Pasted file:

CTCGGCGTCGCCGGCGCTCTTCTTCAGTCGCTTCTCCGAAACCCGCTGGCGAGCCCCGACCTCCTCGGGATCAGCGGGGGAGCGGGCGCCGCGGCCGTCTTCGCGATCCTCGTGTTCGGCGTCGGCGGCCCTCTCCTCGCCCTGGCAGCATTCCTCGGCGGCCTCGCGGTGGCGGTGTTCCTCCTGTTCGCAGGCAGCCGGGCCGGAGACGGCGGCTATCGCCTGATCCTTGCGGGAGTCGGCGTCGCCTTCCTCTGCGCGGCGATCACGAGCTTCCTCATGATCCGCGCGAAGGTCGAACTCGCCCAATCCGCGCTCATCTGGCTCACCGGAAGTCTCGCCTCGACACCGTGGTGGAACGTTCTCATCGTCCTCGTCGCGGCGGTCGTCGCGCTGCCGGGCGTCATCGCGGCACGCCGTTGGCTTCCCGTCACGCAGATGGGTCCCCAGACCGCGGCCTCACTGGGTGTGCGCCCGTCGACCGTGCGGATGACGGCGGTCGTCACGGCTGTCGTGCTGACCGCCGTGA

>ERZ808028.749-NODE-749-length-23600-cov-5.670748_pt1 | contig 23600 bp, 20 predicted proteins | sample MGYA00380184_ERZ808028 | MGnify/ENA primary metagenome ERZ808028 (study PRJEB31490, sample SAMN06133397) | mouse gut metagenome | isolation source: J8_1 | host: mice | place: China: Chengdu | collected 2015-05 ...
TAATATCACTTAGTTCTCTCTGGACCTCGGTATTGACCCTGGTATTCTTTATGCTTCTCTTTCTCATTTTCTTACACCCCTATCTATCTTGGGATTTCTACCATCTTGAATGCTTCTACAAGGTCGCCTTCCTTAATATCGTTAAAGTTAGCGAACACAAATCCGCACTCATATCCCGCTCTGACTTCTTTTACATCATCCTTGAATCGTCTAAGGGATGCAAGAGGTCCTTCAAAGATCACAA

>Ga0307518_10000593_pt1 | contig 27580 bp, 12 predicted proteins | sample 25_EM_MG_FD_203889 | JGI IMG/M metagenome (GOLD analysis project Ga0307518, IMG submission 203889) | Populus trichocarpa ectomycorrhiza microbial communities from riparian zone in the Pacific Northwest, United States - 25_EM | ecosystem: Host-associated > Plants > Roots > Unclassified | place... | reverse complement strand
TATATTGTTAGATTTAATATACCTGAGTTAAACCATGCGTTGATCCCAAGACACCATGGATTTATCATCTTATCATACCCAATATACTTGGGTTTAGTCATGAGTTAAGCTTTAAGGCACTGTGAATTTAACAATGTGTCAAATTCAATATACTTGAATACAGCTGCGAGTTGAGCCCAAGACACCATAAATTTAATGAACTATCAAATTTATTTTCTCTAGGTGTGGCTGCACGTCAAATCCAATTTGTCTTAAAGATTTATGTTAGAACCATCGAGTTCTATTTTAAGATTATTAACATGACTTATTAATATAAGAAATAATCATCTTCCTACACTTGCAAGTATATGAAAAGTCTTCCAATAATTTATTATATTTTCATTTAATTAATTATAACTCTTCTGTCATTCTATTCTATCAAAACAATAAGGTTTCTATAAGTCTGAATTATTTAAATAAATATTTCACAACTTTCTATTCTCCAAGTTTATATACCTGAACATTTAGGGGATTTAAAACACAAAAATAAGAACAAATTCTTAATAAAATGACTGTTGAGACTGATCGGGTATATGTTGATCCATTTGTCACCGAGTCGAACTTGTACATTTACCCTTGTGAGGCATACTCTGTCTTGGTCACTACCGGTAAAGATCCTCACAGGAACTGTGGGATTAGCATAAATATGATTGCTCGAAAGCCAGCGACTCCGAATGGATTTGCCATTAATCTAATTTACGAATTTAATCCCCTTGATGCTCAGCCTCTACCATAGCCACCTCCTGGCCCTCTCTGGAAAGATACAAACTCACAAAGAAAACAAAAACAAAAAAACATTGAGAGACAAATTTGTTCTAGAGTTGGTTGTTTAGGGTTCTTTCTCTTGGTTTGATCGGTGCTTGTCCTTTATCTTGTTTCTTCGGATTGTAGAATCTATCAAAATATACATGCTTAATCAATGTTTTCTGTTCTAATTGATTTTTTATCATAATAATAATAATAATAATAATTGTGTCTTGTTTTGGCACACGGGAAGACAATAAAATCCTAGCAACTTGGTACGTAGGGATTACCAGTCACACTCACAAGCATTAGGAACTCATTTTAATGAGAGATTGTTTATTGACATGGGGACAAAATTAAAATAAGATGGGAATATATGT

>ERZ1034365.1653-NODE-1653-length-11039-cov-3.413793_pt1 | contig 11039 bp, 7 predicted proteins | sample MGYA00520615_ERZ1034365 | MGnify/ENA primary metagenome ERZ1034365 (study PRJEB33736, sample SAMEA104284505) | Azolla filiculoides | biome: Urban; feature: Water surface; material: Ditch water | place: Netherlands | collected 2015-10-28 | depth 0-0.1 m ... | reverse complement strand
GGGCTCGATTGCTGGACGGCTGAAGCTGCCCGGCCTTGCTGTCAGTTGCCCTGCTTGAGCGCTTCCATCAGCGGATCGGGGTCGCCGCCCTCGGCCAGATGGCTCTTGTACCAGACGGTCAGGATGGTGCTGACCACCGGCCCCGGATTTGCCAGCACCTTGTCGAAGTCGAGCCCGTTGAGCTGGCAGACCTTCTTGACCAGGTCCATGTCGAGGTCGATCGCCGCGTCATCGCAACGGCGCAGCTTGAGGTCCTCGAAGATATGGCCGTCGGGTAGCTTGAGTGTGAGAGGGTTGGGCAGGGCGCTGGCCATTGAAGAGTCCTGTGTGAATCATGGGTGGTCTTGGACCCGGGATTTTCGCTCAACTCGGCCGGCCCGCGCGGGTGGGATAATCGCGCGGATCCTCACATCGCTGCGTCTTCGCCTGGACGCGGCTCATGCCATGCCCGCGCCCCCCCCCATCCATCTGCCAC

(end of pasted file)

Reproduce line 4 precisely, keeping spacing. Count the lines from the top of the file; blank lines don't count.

>Ga0307518_10000593_pt1 | contig 27580 bp, 12 predicted proteins | sample 25_EM_MG_FD_203889 | JGI IMG/M metagenome (GOLD analysis project Ga0307518, IMG submission 203889) | Populus trichocarpa ectomycorrhiza microbial communities from riparian zone in the Pacific Northwest, United States - 25_EM | ecosystem: Host-associated > Plants > Roots > Unclassified | place... | reverse complement strand